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Chase Sapphire Preferred - Hospitalization Documentation


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I missed a cruise because I had to be hospitalized and was not released until 2pm on cruise day (would have to fly DFW MIA) and coudln't make it to the cruise. I paid for a portion of the cruise with the CSP so I am covered. They require an "attending physician's statement" which has me stumped - I can't just wander into the ER and ask them to fill out paperwork.  How have others dealt with this requirement when dealing with a hospital instead of their own primary Dr?

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1 minute ago, Daniel75252 said:

I missed a cruise because I had to be hospitalized and was not released until 2pm on cruise day (would have to fly DFW MIA) and coudln't make it to the cruise. I paid for a portion of the cruise with the CSP so I am covered. They require an "attending physician's statement" which has me stumped - I can't just wander into the ER and ask them to fill out paperwork.  How have others dealt with this requirement when dealing with a hospital instead of their own primary Dr?

 

For starters, send a copy of your hospital discharge records, which will also include the length of your stay, your diagnosis, etc.

Or get a fresh copy of your records.

 

Given that you knew you'd be missing the cruise and wanting to file a claim, it would have made sense to get a note as you were discharged.

The insurer will want documentation that confirms it was a necessary hospital stay and with something that precluded travel (e.g., not elective cosmetic surgery or such).

 

Depending upon the insurance terms, they may need to review your previous medical records IF they need to rule out whether the hospital stay was due to an excluded pre-existing condition.

 

Glad you are better!

 

GC

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What @GeezerCouple said, but why can't you walk back in and have the paperwork filled out?

 

In Canada I would do that, but I would expect to pay a fee for the service.

 

We had to cancel a trip this past December and the paperwork for the insurance cost us a total of about $200.00 after all was done, but we were refunded over $14K so it was worth it.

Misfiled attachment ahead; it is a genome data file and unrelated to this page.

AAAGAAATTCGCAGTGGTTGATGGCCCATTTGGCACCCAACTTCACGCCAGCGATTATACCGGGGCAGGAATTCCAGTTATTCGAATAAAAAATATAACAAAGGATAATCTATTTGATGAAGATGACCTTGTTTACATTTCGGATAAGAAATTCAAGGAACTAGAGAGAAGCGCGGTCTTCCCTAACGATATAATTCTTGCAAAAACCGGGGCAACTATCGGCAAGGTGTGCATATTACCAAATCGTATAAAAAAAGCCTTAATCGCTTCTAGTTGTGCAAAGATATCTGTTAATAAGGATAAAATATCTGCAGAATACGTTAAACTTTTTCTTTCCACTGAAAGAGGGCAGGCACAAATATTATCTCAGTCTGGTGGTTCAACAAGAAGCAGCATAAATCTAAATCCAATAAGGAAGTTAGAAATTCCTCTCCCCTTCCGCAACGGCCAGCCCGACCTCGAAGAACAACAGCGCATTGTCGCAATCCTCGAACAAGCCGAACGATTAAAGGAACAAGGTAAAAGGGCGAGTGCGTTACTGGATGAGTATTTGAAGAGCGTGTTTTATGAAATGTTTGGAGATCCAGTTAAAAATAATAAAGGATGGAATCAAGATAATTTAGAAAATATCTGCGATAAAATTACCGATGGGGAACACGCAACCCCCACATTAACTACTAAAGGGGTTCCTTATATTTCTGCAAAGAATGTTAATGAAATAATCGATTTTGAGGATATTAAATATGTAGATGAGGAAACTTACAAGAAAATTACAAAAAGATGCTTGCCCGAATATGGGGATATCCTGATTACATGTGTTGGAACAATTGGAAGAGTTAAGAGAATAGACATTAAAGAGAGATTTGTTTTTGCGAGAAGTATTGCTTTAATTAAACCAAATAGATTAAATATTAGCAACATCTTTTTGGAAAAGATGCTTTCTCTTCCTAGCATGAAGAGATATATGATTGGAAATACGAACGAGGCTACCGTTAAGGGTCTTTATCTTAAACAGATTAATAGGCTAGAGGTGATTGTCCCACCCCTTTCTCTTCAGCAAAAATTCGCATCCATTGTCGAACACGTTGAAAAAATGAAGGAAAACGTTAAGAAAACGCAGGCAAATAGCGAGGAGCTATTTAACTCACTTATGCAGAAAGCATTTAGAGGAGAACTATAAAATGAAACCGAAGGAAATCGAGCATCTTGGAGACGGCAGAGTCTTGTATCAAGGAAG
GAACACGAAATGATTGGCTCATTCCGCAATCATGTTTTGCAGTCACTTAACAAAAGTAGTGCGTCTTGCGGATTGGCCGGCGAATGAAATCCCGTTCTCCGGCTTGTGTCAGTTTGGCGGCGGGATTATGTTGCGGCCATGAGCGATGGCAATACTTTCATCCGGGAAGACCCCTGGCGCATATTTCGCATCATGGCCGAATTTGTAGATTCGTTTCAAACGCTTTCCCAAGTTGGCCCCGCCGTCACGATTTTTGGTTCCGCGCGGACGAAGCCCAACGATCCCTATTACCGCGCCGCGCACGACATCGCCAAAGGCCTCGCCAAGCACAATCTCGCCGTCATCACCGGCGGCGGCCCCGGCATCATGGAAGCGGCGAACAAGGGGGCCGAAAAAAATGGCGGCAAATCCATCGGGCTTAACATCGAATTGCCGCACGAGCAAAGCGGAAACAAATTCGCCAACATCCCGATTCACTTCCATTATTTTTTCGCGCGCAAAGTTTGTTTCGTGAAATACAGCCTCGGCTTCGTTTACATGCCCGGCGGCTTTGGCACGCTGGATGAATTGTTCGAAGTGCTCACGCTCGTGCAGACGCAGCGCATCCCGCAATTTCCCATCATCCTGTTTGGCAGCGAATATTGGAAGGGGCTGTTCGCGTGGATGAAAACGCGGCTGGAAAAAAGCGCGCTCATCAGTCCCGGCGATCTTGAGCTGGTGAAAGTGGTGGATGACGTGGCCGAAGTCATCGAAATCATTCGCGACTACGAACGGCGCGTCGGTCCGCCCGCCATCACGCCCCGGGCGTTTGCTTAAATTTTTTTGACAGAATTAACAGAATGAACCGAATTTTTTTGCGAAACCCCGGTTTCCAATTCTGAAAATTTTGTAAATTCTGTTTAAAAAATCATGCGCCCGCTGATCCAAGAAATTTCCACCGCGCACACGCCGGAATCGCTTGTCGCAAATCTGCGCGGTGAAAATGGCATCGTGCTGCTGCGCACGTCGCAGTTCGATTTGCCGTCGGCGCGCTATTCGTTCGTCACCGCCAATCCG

We had two doctors that were very compliant and willing and one that refused to fill and sign paperwork, but gave us instead his report / diagnosis which the insurance company accepted.

 

This whole process took a number of phone calls to doctor's offices and walking in with the hard copy to some and emailing to others.

 

In Canada, any report written by the doctor or attending physician is your personal property if you want it and cannot be kept from you, and I would assume that this is the same in the USA.

 

We also have in our area online portals where we can pull all our medical records and reports at any time.  If however they need the attending physician's signature that is different.

 

Glad you are better - or at least hope you are...

 

Good luck.

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Posted (edited)
3 hours ago, CDNPolar said:

What @GeezerCouple said, but why can't you walk back in and have the paperwork filled out?

 

In Canada I would do that, but I would expect to pay a fee for the service.

 

We had to cancel a trip this past December and the paperwork for the insurance cost us a total of about $200.00 after all was done, but we were refunded over $14K so it was worth it.

 

We had two doctors that were very compliant and willing and one that refused to fill and sign paperwork, but gave us instead his report / diagnosis which the insurance company accepted.

 

This whole process took a number of phone calls to doctor's offices and walking in with the hard copy to some and emailing to others.

 

In Canada, any report written by the doctor or attending physician is your personal property if you want it and cannot be kept from you, and I would assume that this is the same in the USA.

 

We also have in our area online portals where we can pull all our medical records and reports at any time.  If however they need the attending physician's signature that is different.

 

Glad you are better - or at least hope you are...

 

Good luck.

 

It's quite similar south of the border 🙂 as described by @CDNPolar

Our medical records are typically "ours" (to view, unless there is some reason to consider harm to the patient from viewing in some circumstances).  And at least in the past, in our experience, we would have to pay for printed copies of medical records *unless* they were to be sent to another physician.

With travel insurance, I would have expected the insurer also to include the costs of the medical docs if they were covering the claim.

And we also have online portals; I hadn't thought of that! (Duh!)  When MIL was hospitalized days before our planned departure, we just had the doctors fill out the insurance forms, which were rather short.  (She was nearing 100, and was admitted for heart trouble.  No one was questioning anything!  And she made it until about a month before her 100th!!)

Even when DH had a last minute medical emergency, all that was required was that same one page form.

 

Now, our coverage does NOT exclude pre-existing conditions, so that probably makes many of the claims easier.

 

Now, the overseas/foreign hospital for me was different.  We requested copies of my medical records, and I was handed a thick stack of papers, in a foreign language.  We copied those and sent the batch to the insurer!  So no "insurance forms" were ever filled out.

 

We've never felt the claims process to be burdensome.  The insurers have a right to try to prevent/detect fraud.

 

GC

Edited by GeezerCouple
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